1. 70% of large-scale transformation efforts fail to meet all their goals.
  2. 75% of employees agree reskilling is important but 40% say they lack the time to take advantage it.
  3. Just 34% of HR leaders are investing in workforce learning and reskilling as part of their future of work strategy.
  4. 53% of HR leaders do not know what skills their workforces possess.
  5. 98% of CEO’s expect significant disruption over the next 3 years but only 23% are fully prepared.

Source: Hack Future Lab

New rules for a new world

With so many unknowns, how can companies, individuals and society as a whole win? HR and business leaders must first understand the new logic of competition.

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The 20th century was about scaling efficiency and doing things right rather than doing the right things. The winners of tomorrow will scale intelligence, with the race to reskill and upskill being a top leadership priority. I call it ROI. Not return on investment, but return on intelligence.

Every organisation says it wants to outpace disruption with capability, which requires the cultivation of a learning mindset at both the individual and organisational level, and another look at goals and the allocation of both time and financial investment for learning.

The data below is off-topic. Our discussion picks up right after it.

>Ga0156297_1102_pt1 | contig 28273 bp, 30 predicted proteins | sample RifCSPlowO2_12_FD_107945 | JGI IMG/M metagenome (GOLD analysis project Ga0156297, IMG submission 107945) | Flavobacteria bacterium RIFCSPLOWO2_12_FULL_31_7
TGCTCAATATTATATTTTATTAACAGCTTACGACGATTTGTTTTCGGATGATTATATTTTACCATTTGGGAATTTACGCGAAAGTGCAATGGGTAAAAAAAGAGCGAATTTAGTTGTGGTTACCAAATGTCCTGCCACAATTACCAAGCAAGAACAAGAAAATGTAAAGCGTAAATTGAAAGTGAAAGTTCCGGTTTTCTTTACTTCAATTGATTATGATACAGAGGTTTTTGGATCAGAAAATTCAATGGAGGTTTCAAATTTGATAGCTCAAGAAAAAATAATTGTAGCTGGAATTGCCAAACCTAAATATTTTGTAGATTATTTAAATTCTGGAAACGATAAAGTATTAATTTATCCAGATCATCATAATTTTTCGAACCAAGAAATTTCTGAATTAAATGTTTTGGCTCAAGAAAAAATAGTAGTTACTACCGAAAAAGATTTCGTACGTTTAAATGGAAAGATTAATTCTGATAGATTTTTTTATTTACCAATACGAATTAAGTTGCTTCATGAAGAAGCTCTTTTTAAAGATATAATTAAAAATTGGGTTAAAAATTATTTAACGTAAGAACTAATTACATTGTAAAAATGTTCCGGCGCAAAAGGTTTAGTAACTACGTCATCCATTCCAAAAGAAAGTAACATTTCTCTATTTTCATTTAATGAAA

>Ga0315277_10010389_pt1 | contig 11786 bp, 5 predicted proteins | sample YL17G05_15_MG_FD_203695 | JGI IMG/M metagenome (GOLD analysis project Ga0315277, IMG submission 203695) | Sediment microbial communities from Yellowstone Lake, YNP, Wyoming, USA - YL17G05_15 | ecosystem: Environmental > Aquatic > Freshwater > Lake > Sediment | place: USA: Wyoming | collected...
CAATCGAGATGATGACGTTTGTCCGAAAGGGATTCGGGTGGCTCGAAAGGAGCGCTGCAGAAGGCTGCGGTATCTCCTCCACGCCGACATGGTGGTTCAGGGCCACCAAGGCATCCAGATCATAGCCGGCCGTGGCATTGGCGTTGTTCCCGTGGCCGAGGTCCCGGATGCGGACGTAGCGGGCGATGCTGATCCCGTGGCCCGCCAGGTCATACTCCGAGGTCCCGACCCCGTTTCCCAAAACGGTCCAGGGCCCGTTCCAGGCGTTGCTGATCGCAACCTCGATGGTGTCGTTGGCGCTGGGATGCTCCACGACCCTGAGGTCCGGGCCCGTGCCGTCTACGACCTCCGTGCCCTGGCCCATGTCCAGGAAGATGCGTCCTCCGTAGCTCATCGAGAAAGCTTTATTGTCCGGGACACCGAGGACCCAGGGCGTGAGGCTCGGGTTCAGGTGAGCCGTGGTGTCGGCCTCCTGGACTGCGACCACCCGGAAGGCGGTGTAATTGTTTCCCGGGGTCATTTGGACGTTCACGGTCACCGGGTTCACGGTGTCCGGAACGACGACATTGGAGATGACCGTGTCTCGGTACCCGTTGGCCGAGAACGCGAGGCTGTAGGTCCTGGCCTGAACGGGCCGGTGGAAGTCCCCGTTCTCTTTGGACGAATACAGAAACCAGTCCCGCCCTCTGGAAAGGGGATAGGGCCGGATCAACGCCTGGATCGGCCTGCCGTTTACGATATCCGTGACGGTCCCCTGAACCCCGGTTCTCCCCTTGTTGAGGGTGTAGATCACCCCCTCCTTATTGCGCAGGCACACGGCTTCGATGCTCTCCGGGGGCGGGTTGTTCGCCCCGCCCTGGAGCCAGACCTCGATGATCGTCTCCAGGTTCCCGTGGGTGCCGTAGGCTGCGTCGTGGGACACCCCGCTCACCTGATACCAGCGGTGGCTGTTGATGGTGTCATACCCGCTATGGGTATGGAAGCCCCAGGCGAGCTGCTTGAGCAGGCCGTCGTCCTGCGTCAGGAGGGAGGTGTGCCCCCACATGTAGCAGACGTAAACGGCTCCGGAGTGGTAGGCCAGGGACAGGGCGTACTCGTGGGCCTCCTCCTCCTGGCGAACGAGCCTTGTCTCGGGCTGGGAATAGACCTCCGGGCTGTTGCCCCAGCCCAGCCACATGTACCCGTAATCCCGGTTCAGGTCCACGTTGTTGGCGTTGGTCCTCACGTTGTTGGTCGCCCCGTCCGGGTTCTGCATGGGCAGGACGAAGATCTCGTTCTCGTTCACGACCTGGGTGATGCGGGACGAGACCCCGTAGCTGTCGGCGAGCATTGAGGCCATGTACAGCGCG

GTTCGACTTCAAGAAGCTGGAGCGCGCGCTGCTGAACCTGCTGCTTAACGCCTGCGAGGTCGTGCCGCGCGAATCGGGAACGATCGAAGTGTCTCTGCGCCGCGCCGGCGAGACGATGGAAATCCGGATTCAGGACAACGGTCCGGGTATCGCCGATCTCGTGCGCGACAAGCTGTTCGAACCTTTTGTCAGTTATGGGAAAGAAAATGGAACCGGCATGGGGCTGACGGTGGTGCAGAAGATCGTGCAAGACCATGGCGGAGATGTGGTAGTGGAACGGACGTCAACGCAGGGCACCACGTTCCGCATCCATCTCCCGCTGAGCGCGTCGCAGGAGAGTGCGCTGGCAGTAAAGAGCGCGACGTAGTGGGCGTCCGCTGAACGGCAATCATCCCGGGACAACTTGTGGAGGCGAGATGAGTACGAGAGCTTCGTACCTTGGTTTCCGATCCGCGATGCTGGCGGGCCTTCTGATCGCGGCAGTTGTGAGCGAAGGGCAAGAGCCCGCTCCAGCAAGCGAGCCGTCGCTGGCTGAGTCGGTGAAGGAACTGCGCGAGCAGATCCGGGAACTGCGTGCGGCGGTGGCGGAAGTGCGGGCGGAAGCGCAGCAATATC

Today, just one in three HR and business leaders say they are investing in future learning and workforce upskilling and reskilling as part of their future of work strategy. Data aggregators can help quantify the impact of emerging technologies on existing jobs and matching skills from one job family to another to identify transferable skills.

Further, the use of digital twins (or “mirror worlds”) and scenario modelling is on the rise to support workforce strategy design and planning. By visualising scenarios, companies can bring to life the implications of choices on the bottom line and on the workforce.

A focus on the future

Agility starts with knowing your talent ecosystem — that is, knowing who you have and where.  Honestly appraising where your workforce is today through pulse surveys, job simulations and hackathons can set the agenda.